Peter Schiff Warns of Financial Crises – Nobody’s Money Safe!

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Economist Peter Schiff expects a lot more banks to fail, warning that “nobody’s money is safe in any bank.” He stressed: “When the Fed sets interest rates too low and prints a lot of money … it unleashes massive inflation, creates tremendous economic imbalances that result in financial crises and depressions when the bubbles burst.”

Peter Schiff on Inflation Tsunami, Financial Crises, Depressions, and Bank Failures

Economist and gold bug Peter Schiff discussed the U.S. banking crisis and where the U.S. economy is headed in an interview last week on One America News Network.

Citing “the mess that the Fed made by keeping interest rates so low for so long,” Schiff explained that it enabled banks to load up on “low yielding, overpriced long-term debt, treasuries, [and] mortgages.” Moreover, he stressed that the government and regulators push banks “into these securities with favorable accounting treatment for government securities or anything guaranteed by the U.S. government.” He warned:

A lot more banks are going to fail. This is just the reality.

Commenting on the Federal Deposit Insurance Corporation (FDIC) contemplating how they might tweak the coverage for regional banks after several major banks failed, Schiff suggested: “How about abolishing the FDIC and let the free market handle banking. We’d have a much more solid bank system if depositors knew that their deposits could be lost at a bank that was reckless and took a lot of risks, and then those banks would be under competitive pressure not to take those kinds of risks.”

Noting that the source of the U.S. banking crisis is that “We socialized the banking industry,” Schiff detailed: “We’ve also socialized interest rates because the Federal Reserve is like a Polit Bureau. They just pick an interest rate rather than allowing the market to discover the appropriate rate.” The economist opined:

When the Fed sets interest rates too low and prints a lot of money in order to make that possible, it unleashes massive inflation, creates tremendous economic imbalances that result in financial crises and depressions when the bubbles burst. That’s where we are right now.

Schiff added: “I think the Fed is going to have to unleash so much inflation to try to prop up all these banks, and the U.S. government, which is also insolvent. That is going to unleash runaway inflation. That is the real problem.” He cautioned:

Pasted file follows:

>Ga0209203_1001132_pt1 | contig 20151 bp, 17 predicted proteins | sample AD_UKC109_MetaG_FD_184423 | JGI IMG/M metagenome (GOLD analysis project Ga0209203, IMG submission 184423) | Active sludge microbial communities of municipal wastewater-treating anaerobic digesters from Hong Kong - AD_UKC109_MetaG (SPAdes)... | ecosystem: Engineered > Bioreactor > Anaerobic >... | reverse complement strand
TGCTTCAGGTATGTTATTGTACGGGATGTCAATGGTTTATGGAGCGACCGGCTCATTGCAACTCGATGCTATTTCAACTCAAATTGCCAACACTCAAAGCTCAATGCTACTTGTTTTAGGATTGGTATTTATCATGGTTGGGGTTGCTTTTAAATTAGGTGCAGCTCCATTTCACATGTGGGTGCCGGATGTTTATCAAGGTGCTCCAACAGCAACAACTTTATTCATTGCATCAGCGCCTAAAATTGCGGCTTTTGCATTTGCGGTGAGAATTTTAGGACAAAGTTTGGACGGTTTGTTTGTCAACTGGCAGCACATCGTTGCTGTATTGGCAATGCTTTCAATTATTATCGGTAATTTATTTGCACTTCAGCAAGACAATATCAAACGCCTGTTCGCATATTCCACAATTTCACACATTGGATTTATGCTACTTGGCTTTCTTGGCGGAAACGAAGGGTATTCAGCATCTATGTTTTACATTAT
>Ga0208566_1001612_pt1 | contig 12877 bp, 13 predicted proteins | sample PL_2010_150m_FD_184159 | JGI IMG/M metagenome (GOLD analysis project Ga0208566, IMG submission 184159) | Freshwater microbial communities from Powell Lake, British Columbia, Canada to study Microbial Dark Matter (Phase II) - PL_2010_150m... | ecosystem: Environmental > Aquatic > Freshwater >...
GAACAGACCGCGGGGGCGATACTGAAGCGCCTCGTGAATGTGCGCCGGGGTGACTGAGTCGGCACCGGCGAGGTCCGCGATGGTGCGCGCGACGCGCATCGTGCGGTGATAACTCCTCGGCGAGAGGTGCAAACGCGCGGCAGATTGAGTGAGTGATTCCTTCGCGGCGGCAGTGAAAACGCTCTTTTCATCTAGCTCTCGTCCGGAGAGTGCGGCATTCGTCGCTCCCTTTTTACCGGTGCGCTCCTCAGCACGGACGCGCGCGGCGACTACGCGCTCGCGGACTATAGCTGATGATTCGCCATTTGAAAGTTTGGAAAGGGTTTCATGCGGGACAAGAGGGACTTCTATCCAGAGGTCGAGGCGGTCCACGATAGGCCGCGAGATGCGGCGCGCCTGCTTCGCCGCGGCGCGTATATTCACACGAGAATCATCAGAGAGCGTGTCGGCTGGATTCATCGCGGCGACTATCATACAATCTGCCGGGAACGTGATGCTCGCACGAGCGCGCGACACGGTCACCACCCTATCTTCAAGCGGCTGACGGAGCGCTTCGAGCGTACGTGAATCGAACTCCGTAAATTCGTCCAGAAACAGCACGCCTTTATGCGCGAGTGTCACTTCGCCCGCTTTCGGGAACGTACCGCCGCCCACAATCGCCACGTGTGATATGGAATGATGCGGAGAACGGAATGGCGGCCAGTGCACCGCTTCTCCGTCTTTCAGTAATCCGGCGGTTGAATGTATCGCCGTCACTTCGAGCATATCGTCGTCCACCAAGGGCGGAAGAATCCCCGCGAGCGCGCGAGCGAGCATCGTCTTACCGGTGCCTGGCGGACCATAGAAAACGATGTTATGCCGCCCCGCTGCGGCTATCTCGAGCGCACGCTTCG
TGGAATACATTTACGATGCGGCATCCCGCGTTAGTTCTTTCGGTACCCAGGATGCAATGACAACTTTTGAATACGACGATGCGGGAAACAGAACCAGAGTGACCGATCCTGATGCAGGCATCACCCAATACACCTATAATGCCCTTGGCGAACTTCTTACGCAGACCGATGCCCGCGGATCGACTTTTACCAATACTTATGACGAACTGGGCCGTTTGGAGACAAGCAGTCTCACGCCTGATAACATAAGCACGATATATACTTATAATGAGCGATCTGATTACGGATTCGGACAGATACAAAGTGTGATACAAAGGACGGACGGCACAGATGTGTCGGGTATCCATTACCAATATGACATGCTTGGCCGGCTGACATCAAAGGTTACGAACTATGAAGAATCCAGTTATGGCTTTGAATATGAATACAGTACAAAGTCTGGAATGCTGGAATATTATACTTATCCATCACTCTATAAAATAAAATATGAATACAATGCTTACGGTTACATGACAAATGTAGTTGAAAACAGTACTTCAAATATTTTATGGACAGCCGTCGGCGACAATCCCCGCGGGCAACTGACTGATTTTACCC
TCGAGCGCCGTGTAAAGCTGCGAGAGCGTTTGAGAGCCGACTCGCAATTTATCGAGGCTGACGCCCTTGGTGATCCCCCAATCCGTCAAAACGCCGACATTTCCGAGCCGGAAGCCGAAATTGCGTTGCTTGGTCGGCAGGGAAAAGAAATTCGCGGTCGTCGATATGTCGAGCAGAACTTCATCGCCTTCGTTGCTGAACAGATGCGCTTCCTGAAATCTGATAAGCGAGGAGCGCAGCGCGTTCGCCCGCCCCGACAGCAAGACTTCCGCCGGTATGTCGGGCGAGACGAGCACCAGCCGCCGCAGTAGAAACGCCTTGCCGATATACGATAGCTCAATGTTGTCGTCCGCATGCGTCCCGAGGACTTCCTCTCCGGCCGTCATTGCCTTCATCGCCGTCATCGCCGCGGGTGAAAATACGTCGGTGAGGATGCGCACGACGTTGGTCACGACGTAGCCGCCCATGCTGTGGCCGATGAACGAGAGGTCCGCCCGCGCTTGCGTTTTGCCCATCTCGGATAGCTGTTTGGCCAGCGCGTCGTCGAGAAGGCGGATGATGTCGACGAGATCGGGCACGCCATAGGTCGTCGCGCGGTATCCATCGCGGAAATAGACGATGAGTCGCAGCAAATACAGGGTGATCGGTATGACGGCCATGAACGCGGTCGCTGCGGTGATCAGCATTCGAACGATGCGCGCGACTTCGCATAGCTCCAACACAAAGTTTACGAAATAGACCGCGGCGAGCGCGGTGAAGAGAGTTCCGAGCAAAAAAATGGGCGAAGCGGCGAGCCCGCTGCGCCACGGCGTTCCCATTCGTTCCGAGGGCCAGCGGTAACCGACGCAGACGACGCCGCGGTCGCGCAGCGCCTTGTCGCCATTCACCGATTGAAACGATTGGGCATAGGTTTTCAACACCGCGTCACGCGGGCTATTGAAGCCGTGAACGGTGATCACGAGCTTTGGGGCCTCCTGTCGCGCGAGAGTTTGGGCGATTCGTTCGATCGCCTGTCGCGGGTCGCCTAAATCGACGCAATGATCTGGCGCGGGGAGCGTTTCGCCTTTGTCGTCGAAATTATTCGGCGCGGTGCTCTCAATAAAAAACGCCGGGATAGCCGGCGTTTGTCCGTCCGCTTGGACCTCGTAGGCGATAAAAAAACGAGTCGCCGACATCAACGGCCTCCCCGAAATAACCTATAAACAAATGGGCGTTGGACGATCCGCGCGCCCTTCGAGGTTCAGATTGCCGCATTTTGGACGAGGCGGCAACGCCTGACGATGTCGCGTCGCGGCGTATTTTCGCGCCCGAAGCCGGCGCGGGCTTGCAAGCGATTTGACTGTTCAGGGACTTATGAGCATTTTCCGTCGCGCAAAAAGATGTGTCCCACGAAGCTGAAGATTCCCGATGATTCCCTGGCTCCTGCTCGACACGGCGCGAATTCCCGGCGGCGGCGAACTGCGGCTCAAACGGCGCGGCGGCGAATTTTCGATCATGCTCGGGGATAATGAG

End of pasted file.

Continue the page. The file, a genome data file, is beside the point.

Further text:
Nobody’s money is safe in any bank, because even if your bank doesn’t fail, it’s going to be bailed out through inflation. So, you might not lose your money, but your money will definitely lose its purchasing power.

Regarding the Federal Reserve raising interest rates by 25 basis points at their latest Federal Open Market Committee (FOMC) meeting, Schiff stated that it is not enough to bring down inflation but “it is enough to create more problems for the banks and anybody else that has debt that they have to service.”

He explained that a lot of companies and people, particularly those who own commercial real estate, took out short-term loans at very low rates a few years ago. As those loans mature, they cannot afford higher payments. “They have less revenue, and now their interest expenses are rising,” Schiff described. In addition, many companies that borrowed in the junk bond market are not going to be able to afford to service their debt at the new rates once these bonds mature, he noted, emphasizing:

So, the bulk of this financial crisis, which just got started, is in our future. We’re just at the tip of a huge iceberg right now.

Regarding where people should put their money, Schiff advised: “Get out of the dollar. Get out of banks, and get into something real, whether it’s gold, silver, foreign stocks. You have to look for a port in the storm because this is an inflation tsunami.”

What do you think about the warning by economist Peter Schiff? Let us know in the comments section below.

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Kevin Helms

A student of Austrian Economics, Kevin found Bitcoin in 2011 and has been an evangelist ever since. His interests lie in Bitcoin security, open-source systems, network effects and the intersection between economics and cryptography.

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